Libelant thereupon sought medical advice, and the resulting examination revealed that he was suffering from Parkinsonism and would be permanently unfit for duty as a seaman. The exact cause of the fainting spells does not appear in the record. There was lay-opinion testimony by the other crewmen to the effect that Libelant's fainting spells had been merely heat prostration. But we do not find such 'diagnoses' made by lay persons necessarily persuasive, nor are they binding on the trial court, especially in light of Libelant's subsequently discovered medical condition. Parkinsonism is a gradually progressive and prolonged disease. The USPHS medical reports in evidence indicate, as early as 1958, that Libelant displayed symptoms similar to those of Parkinson's Disease. It is possible that the fainting spells were caused solely by the heat, solely by the Parkinsonism, or by a combination of both. And it is clear that from the time of the fainting spells Libelant was never again a well man, a well man that is, capable of performing the duties of his employment. In these circumstances we cannot say that the trial court's findig, that Libelant fell ill while in the service of appellants' vessel is clearly erroneous.
In answer to the second question presented, the trial court found that Libelant had not been discharged for cause. The appellants also contend that this finding is not supported by the evidence. We do not agree.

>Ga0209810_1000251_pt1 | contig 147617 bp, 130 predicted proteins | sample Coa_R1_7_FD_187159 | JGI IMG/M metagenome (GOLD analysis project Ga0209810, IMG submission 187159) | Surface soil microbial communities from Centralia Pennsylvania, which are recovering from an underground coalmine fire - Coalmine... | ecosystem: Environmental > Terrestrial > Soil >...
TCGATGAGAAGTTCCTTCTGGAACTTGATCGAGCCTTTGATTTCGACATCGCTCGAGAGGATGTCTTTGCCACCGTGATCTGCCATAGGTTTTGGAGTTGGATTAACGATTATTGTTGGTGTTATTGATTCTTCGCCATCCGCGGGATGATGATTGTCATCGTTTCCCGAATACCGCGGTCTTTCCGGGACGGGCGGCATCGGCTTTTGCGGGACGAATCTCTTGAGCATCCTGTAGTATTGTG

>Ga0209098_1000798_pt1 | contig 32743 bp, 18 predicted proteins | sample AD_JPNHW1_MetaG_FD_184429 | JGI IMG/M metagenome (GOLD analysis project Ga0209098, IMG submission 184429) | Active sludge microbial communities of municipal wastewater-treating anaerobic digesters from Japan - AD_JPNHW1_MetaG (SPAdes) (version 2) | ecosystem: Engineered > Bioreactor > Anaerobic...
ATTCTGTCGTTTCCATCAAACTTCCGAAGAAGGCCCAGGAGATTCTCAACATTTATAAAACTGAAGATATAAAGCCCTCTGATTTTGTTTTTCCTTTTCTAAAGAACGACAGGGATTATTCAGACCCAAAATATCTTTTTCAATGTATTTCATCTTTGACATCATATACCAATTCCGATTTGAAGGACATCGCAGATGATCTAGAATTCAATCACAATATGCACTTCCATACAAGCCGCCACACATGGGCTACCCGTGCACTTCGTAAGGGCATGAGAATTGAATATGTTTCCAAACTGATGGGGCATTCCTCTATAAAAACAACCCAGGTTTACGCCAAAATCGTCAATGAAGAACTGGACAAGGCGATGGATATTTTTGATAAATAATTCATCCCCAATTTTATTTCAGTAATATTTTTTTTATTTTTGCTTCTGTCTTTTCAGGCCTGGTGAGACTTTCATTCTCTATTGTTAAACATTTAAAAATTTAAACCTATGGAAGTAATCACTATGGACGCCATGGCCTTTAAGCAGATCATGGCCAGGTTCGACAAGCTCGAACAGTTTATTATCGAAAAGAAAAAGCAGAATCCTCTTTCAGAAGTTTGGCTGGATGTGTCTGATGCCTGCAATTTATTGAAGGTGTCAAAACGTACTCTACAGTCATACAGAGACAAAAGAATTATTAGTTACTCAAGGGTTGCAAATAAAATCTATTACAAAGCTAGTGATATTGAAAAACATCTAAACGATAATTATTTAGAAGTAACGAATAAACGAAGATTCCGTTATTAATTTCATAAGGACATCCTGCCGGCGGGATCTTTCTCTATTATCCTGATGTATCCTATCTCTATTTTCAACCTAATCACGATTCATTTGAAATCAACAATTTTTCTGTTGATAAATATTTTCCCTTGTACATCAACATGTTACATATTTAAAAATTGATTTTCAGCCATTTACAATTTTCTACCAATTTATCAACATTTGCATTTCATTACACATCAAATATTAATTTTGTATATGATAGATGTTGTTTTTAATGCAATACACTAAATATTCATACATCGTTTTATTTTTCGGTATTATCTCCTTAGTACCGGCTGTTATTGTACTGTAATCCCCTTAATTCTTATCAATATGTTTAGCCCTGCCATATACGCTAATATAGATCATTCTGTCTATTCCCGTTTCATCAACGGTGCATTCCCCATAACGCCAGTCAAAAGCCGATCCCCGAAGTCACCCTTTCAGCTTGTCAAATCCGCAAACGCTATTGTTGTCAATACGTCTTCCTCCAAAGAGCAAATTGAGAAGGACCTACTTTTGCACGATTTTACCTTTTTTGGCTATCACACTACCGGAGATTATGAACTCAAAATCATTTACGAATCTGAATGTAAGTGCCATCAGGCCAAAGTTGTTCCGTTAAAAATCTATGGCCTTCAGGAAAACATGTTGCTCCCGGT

Appellants' view of the evidence is that it shows that the Libelant never did satisfactorily perform his duties and that the fainting did not constitute an illness. It is true that the evidence shows Libelant was always somewhat slower in movement than the other crewmen, and it also shows that the basic reason for Libelant's discharge was his inability to do his work or keep up with his fellow crewmen. But the evidence, taken as a whole, also shows that Libelant was satisfactorily doing his work and became unable to work only after suffering the fainting spells. And the evidence shows that he continued in such condition, without significant improvement for the remainder of the second voyage. In these circumstances we cannot say that the trial court's finding, that Libelant was not discharged for cause, is clearly erroneous.
We hold that the trial court's findings do not show clear error, and therefore affirm the judgment.